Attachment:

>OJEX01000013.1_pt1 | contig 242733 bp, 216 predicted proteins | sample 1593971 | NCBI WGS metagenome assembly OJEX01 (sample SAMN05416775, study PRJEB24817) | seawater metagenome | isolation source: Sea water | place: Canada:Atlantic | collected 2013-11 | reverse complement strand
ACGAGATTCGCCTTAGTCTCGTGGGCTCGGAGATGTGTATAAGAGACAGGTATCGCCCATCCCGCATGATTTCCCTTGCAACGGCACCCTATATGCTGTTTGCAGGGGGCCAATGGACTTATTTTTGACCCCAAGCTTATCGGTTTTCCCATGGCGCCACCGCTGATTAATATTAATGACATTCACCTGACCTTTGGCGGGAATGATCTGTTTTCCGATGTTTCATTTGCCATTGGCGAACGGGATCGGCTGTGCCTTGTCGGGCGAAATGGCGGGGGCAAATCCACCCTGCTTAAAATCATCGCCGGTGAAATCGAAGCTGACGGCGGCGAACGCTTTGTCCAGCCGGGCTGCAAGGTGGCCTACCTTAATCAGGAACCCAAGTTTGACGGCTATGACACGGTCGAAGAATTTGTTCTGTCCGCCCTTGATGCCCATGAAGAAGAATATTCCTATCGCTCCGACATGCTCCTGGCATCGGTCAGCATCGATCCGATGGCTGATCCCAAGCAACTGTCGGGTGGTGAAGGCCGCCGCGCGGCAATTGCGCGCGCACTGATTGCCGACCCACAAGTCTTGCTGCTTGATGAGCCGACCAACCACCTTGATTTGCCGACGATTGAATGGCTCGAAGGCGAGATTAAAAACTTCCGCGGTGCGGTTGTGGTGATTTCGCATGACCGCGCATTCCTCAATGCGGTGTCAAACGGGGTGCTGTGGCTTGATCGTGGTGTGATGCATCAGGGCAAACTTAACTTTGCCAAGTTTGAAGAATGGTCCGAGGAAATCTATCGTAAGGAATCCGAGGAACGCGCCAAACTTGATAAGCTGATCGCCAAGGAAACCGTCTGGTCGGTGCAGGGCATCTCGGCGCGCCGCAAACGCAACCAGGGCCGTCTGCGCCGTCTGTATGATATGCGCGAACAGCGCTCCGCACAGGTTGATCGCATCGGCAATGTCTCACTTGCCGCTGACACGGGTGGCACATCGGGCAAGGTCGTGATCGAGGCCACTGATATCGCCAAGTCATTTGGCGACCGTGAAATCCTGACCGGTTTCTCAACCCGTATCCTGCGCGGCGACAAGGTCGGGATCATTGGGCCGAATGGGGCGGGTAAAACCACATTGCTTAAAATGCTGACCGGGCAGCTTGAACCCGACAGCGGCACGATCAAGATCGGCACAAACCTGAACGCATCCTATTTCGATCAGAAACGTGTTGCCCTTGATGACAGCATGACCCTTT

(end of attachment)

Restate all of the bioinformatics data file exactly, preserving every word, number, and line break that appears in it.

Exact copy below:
>OJEX01000013.1_pt1 | contig 242733 bp, 216 predicted proteins | sample 1593971 | NCBI WGS metagenome assembly OJEX01 (sample SAMN05416775, study PRJEB24817) | seawater metagenome | isolation source: Sea water | place: Canada:Atlantic | collected 2013-11 | reverse complement strand
ACGAGATTCGCCTTAGTCTCGTGGGCTCGGAGATGTGTATAAGAGACAGGTATCGCCCATCCCGCATGATTTCCCTTGCAACGGCACCCTATATGCTGTTTGCAGGGGGCCAATGGACTTATTTTTGACCCCAAGCTTATCGGTTTTCCCATGGCGCCACCGCTGATTAATATTAATGACATTCACCTGACCTTTGGCGGGAATGATCTGTTTTCCGATGTTTCATTTGCCATTGGCGAACGGGATCGGCTGTGCCTTGTCGGGCGAAATGGCGGGGGCAAATCCACCCTGCTTAAAATCATCGCCGGTGAAATCGAAGCTGACGGCGGCGAACGCTTTGTCCAGCCGGGCTGCAAGGTGGCCTACCTTAATCAGGAACCCAAGTTTGACGGCTATGACACGGTCGAAGAATTTGTTCTGTCCGCCCTTGATGCCCATGAAGAAGAATATTCCTATCGCTCCGACATGCTCCTGGCATCGGTCAGCATCGATCCGATGGCTGATCCCAAGCAACTGTCGGGTGGTGAAGGCCGCCGCGCGGCAATTGCGCGCGCACTGATTGCCGACCCACAAGTCTTGCTGCTTGATGAGCCGACCAACCACCTTGATTTGCCGACGATTGAATGGCTCGAAGGCGAGATTAAAAACTTCCGCGGTGCGGTTGTGGTGATTTCGCATGACCGCGCATTCCTCAATGCGGTGTCAAACGGGGTGCTGTGGCTTGATCGTGGTGTGATGCATCAGGGCAAACTTAACTTTGCCAAGTTTGAAGAATGGTCCGAGGAAATCTATCGTAAGGAATCCGAGGAACGCGCCAAACTTGATAAGCTGATCGCCAAGGAAACCGTCTGGTCGGTGCAGGGCATCTCGGCGCGCCGCAAACGCAACCAGGGCCGTCTGCGCCGTCTGTATGATATGCGCGAACAGCGCTCCGCACAGGTTGATCGCATCGGCAATGTCTCACTTGCCGCTGACACGGGTGGCACATCGGGCAAGGTCGTGATCGAGGCCACTGATATCGCCAAGTCATTTGGCGACCGTGAAATCCTGACCGGTTTCTCAACCCGTATCCTGCGCGGCGACAAGGTCGGGATCATTGGGCCGAATGGGGCGGGTAAAACCACATTGCTTAAAATGCTGACCGGGCAGCTTGAACCCGACAGCGGCACGATCAAGATCGGCACAAACCTGAACGCATCCTATTTCGATCAGAAACGTGTTGCCCTTGATGACAGCATGACCCTTT